Looking for some fun DIY wall art ideas to try this weekend? Then check out this tutorial on how to turn basic clothespins into stunning art to adorn your walls. We’ve laid it all out with this step by step process.
I kept it pretty simple with this one in terms of color but you could customize it to match your own home decor. Follow along with this explanation and step by step photo guide or keep scrolling to the end to find a helpful video tutorial instead!
For this project, you’ll need:
- Wooden clothespins
- Acrylic paint (white and gold)
- Wood glue
Step 1: Gather your materials!
Get all your materials together and double check your list.
Step 2: disassemble pins
Break apart your clothespins! Rather than using them whole, the way they come in the package, you’ll want to use their individual wooden halves. You won’t need the metal springs, so set those aside (I actually saved mine because I have an idea for a different project to repurpose them in later). You’ll need 56 wooden clothespin halves in the end to make a full circle, so you’ll want to take apart 28 whole clothespins.
I’d suggest separating the wooden halves into two piles, each with half the number of pieces in it. This will make things easier in a moment because you’re going to paint precisely half of the wooden halves one colour and the other half another colour.
Step 3: paint the pins
Use your paintbrush to paint all of the wooden clothespin halves in one of your piles entirely white! Make sure you paint the front, back, and both sides fully and evenly. You should have painted 26 white pieces by the time you finish that pile, which is half of your total number. Set them aside to dry.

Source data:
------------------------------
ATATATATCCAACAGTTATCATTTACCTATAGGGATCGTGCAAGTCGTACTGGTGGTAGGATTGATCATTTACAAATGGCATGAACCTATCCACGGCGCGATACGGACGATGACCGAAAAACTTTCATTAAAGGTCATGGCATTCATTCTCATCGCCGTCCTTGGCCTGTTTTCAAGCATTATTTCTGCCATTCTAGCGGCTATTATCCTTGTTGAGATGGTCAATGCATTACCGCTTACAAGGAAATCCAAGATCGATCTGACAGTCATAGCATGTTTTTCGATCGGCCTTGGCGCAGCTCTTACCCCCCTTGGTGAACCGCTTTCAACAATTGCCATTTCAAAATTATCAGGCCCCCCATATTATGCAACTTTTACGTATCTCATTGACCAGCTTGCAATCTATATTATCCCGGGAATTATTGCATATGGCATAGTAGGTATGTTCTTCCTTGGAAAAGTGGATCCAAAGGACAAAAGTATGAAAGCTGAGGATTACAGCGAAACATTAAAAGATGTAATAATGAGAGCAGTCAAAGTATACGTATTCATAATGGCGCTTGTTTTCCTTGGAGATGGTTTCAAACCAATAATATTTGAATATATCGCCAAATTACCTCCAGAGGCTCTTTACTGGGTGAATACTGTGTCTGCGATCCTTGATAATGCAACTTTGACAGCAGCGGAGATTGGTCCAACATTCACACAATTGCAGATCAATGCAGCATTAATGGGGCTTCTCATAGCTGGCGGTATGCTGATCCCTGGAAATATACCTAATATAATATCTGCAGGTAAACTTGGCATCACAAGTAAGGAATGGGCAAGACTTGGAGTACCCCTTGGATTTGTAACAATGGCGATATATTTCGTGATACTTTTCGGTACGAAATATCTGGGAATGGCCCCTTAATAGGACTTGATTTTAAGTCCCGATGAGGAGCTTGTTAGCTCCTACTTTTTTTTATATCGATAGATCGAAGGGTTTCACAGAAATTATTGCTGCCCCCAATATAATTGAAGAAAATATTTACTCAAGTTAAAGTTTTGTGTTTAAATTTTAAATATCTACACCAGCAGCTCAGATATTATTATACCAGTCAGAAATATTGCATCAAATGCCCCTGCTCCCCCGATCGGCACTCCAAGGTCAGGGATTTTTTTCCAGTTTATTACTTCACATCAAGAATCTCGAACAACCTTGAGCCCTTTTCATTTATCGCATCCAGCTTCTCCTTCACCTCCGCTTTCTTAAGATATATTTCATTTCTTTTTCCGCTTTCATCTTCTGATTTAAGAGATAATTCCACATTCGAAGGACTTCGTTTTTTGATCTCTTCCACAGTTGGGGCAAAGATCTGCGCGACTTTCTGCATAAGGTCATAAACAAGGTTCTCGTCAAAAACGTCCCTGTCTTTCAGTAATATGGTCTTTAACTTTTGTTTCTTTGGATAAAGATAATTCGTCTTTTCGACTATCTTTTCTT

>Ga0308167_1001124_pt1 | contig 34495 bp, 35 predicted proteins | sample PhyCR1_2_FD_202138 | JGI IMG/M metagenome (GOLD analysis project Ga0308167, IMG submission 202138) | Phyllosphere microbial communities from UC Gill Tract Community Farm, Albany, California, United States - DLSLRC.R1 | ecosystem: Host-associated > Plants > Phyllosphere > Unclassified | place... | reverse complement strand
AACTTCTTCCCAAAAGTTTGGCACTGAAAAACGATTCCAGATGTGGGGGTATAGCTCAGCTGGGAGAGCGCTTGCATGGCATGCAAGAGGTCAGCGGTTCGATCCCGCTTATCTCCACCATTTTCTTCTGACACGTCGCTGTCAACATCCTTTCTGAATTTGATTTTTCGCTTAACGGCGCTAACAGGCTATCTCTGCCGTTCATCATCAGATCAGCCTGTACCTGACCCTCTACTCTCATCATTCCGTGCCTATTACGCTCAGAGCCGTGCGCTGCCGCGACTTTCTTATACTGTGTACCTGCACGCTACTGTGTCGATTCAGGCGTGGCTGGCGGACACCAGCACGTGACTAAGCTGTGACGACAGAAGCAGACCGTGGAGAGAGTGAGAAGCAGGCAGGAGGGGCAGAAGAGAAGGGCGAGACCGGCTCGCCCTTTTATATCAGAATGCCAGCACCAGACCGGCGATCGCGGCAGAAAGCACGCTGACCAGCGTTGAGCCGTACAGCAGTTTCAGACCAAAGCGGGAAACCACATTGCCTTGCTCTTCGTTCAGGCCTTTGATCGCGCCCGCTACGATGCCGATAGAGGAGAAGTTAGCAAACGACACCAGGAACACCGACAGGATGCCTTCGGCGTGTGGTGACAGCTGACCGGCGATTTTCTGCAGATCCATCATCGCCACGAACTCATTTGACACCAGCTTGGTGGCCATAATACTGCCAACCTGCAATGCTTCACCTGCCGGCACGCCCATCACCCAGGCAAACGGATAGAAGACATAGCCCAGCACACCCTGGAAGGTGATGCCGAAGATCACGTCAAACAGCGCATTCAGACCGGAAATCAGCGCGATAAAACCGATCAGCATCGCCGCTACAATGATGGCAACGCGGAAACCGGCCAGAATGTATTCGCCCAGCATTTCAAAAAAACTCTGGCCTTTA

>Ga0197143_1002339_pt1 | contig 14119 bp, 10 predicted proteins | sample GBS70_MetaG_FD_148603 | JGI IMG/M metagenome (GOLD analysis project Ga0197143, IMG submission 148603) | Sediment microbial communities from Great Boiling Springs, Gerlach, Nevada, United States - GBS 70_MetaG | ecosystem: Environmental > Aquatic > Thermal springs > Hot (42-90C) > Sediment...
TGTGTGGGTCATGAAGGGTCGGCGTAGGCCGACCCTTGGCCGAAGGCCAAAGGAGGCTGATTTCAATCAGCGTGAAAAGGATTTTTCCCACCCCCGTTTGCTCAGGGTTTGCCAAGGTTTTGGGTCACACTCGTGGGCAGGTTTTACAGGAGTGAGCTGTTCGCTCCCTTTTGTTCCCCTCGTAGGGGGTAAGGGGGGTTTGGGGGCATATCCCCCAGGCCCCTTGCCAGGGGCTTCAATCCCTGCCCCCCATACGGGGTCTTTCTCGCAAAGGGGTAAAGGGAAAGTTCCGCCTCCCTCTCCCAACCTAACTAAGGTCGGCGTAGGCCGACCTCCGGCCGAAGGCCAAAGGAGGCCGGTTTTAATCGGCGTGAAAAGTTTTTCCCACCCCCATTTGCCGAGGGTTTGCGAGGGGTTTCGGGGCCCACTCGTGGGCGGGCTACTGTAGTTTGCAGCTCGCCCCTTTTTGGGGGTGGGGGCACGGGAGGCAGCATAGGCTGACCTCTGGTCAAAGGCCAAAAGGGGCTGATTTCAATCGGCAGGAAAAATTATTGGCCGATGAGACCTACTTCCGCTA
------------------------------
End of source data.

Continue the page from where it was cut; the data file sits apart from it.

Step 4: switch colors
Clean your paintbrush or grab a fresh one and paint the remaining 26 wooden clothespin halves in your other pile entirely gold! Once again, make sure you’re getting a full, even coverage all the way around. Set them aside to dry as well. You can do more than one coat of paint if you need to in order to get the colour opaque.
Step 5: form the shape
Now you’ll start making your circular shape from your painted clothespin halves. You’ll do this by joining them flush against each other at their tapered (or smaller pointed) ends. The shape of this end and the way each one increases in size towards the other end is what causes the starburst shape, with the thicker ends splaying out and away from the centre but not touching each other.
Start by holding your first wooden half in one hand and applying glue to the flat, tapered end of its ridged side (not its flat side) with the other. Then pick up a half from the other coloured pile (not the same colour as your first piece) and stick its tapered end down in that glue, making sure that you’re sticking the flat half into it. You will always alternate colours and you will always stick a flat side to a ridged side, otherwise your starburst shape won’t work out. As your piece grows, you’ll see that it naturally starts to round itself into a circle.
The bigger it gets, the more you might find that it’s easier to keep it flat against the table and work that way instead, rather than lifting the pieces. You’ll slide your last piece in to close the circle entirely and, because you worked wth an even number of pieces and an alternating pattern, you should be finish it off with no repeats.
Believe it or not, that’s really all it takes! Of course, you can always feel free to change up the colour scheme or something darker or something brighter and more eclectic. You could even make a version that’s all one colour instead. No matter how you decide to go about it, check out this video tutorial to five you a hand along the way.